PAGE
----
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Four Ways to Create Space for Silence

Dear friends,

Welcome to my weekly blog!

Let’s face it, we are living in times of great distraction and sensory overload; noise.
Here’s a startling fact, writes Dr. Jay Kumar in his book Brain, Body, and Being. In our modern, 24/7 high tech world, the average person is bombarded with the equivalent of 174 newspapers of data every day! That’s  five times the amount of sensory information a person received just 30 years ago.” No wonder we feel exhausted, overwhelmed and stressed.  ( excerpt from Gedalia’s book ” Enough Drugs! I am A Woman and Can Heal Naturally- a practical guide to feeling your best).

Taking quiet time for reflection and contemplation is often looked upon as unproductive. After all, you might say” I could be cleaning something, or running that errand I need”. In other words, accomplishing something. However, taking time to just “be”, whether it’s having coffee on your deck looking at beautiful trees and flowers, or the luxury of a retreat restores and refreshes body, mind, and spirit.

 Taking time for silence and rejuvenation is a key practice of “self-care”. Nature too restores herself in deep silence. 
The French philosopher Blaise Pascal wrote, “All of humanity’s problems stem from a person’s inability to sit quietly in a room alone” (Pensees, 139).

 In silence we are forced to hear the things we so often drown out. The cries of the soul. The existential solitude. The questions of our purpose, existence and deep longing for union.

When our children were younger I’d often take time away on a yoga retreat or painting excursion to reconnect with myself and rediscover who I am. It was before they came home from school that I would come home and sit for about 45 minutes to put my feet up with some tea, meditate and put on some of my favorite essential oils. I cherished this time before the nighttime activities began- homework, dinner, baths, and bedtime rituals. As an empath, I still find that having alone time is when I get rejuvenated and more ready to give of myself after; from a more “whole” place. I also find when I cook I access the silence within myself that brings new and inspiring insights.

With children getting back to school, it’s an opportune time to reflect on yourSelf again and what’s important to you. And if you don’t have children and may be single or a couple, connecting inside to your uniqueness and gifts is a valuable healing practice. It might too be that you are in between jobs, relationships or a place to live. This is a wonderful time to reflect in silence.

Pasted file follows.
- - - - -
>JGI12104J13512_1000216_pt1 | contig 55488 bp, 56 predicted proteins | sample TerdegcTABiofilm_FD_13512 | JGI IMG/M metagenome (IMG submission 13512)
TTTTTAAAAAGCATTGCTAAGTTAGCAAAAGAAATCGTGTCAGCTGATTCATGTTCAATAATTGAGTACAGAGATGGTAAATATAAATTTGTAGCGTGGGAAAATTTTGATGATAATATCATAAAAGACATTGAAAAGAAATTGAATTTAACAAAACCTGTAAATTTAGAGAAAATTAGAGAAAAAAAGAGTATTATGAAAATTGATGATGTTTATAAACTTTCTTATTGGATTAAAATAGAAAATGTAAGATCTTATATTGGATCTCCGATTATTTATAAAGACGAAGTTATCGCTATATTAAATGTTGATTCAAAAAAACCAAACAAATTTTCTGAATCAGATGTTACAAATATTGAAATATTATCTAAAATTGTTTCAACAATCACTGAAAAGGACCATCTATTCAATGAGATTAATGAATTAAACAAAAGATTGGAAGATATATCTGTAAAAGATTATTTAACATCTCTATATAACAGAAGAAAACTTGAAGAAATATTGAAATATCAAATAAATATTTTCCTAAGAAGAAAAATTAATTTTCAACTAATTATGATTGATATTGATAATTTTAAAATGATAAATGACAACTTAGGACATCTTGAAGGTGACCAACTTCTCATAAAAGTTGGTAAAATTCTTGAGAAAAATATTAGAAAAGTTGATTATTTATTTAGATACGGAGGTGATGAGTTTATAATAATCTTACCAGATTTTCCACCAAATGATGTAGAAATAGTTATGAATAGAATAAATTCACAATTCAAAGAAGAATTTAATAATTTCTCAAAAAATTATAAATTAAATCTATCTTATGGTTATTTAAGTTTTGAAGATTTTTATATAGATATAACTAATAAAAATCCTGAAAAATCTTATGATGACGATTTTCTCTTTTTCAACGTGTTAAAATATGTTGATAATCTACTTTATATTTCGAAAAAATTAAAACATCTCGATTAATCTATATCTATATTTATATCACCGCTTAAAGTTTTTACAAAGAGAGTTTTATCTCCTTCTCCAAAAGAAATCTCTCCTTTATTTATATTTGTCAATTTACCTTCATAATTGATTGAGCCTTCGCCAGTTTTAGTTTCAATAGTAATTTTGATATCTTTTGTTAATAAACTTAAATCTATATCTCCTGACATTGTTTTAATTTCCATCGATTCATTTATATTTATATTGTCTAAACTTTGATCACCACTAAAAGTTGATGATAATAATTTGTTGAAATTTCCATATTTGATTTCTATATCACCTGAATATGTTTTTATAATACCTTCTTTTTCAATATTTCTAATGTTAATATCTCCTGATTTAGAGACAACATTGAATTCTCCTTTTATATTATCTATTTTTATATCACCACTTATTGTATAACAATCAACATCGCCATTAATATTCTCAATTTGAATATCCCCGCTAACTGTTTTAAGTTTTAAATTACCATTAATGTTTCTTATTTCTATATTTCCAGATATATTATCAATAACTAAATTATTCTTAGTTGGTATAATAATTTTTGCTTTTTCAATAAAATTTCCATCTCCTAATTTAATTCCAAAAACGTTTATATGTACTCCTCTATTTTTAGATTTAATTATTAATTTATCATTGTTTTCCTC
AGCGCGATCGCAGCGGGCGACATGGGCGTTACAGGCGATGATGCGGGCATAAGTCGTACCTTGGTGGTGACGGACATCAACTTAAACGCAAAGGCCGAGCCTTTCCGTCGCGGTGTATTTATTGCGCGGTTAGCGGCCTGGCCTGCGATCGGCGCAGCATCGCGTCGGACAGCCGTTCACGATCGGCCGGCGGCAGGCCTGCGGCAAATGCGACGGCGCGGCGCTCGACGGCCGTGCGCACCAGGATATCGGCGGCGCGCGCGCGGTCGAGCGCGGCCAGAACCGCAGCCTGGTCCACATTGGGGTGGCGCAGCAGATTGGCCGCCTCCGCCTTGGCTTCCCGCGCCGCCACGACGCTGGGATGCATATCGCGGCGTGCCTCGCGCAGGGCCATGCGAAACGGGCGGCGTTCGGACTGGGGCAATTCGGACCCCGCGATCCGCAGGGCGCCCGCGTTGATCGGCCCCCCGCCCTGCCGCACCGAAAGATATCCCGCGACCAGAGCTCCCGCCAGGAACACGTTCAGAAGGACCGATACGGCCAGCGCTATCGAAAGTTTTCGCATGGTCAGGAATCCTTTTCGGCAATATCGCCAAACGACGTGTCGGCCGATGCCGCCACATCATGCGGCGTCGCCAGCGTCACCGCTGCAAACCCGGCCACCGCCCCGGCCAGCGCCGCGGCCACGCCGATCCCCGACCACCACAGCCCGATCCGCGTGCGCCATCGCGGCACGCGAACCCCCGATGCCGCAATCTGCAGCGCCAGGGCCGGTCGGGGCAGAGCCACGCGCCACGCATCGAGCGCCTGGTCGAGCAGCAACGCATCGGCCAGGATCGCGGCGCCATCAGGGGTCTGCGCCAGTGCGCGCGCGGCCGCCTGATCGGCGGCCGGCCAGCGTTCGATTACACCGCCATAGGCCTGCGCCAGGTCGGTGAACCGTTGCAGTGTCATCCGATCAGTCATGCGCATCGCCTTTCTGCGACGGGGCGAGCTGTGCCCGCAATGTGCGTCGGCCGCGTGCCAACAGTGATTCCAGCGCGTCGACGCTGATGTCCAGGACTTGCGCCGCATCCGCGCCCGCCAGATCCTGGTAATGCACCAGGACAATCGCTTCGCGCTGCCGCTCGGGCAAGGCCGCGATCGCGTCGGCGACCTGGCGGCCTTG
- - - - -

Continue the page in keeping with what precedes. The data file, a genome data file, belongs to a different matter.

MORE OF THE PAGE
Here are four ways to create space for silence:

1. My friend Meg, a psychotherapist in Atlanta, schedules a few silent retreats with her husband in different parts of the country. She says it’s key for both herself and the relationship to spend time in silence and to listen within, especially with her work in listening to others. What a wonderful way to literally see what’s on your mind.
Some key benefits of silence are:

  • You Become Calmer. 
  • Boost Your Intuition. 
  • Understand Yourself Better. 
  • Improve Awareness. 
  • Taps Into Your Creativity. 
  • Lower Your Stress and Pressure. 
  • Mental Detoxification. 
  • Have Better Patience.

One resource for silent retreats is The Omega Institute in Rhinebeck, NY. I’ve been there for other courses and enjoyed the environment.

If you can’t get to a retreat, try your backyard or a nearby park, Botanical Gardens, to remember the beauty of life.

2. Quiet time reinforces your sense of place in the universe. 
Since you are human and not a robot, you have the ability to put things into perspective. This is difficult when you’re crashing to meet a deadline or attempting to multitask. You need quiet time to do that. It’s when you’re able to think about where you are in the universe, your purpose, and your inner voice that you begin to feel happy to be alive.

Taking as little as ten minutes to meditate or journal allows the mind to unravel so it can ultimately rest in its source; peace. One of many great teachers has said to look at the consciousness behind the thoughts and to notice the witness of the mind- as the mind is always fluctuating with thoughts, emotions, and scenarios, while the witness is pure, steady consciousness. Cleaning the mirror of consciousness through silence is a profound healing practice.

3. Walking in nature ( without a phone) can be a time to reflect, set intentions, take in the full spectrum of light ( great for mental/emotional and physical health) and receive inner guidance. Yes, getting outside is different than working a treadmill in the gym. The benefits are immense.

4. Working full time? Getting home late? or working and taking care of children after work? Aim to put some downtime into your schedule. Like art, if it’s not scheduled most likely it will be bypassed with “to do” lists.

For more tips on thriving through these times as an empath, I recommend Judith Orloff’s book, ” The Empath’s Survival Guide”. and also The book the Artist’s Way by Julia Cameron  which offers two key practices that lead to accessing the more creative you underneath the pile of overlays and responsibilities miring the vision of the true Self.

I’d love to hear about what you do to deepen into sacred silence!

” To heal is to acquire the strength to focus on your gifts, not your weaknesses”.Gedalia

Stay tuned for an Ayurvedic series of articles in Natural Awakenings Magazine Sept, Oct., Nov.

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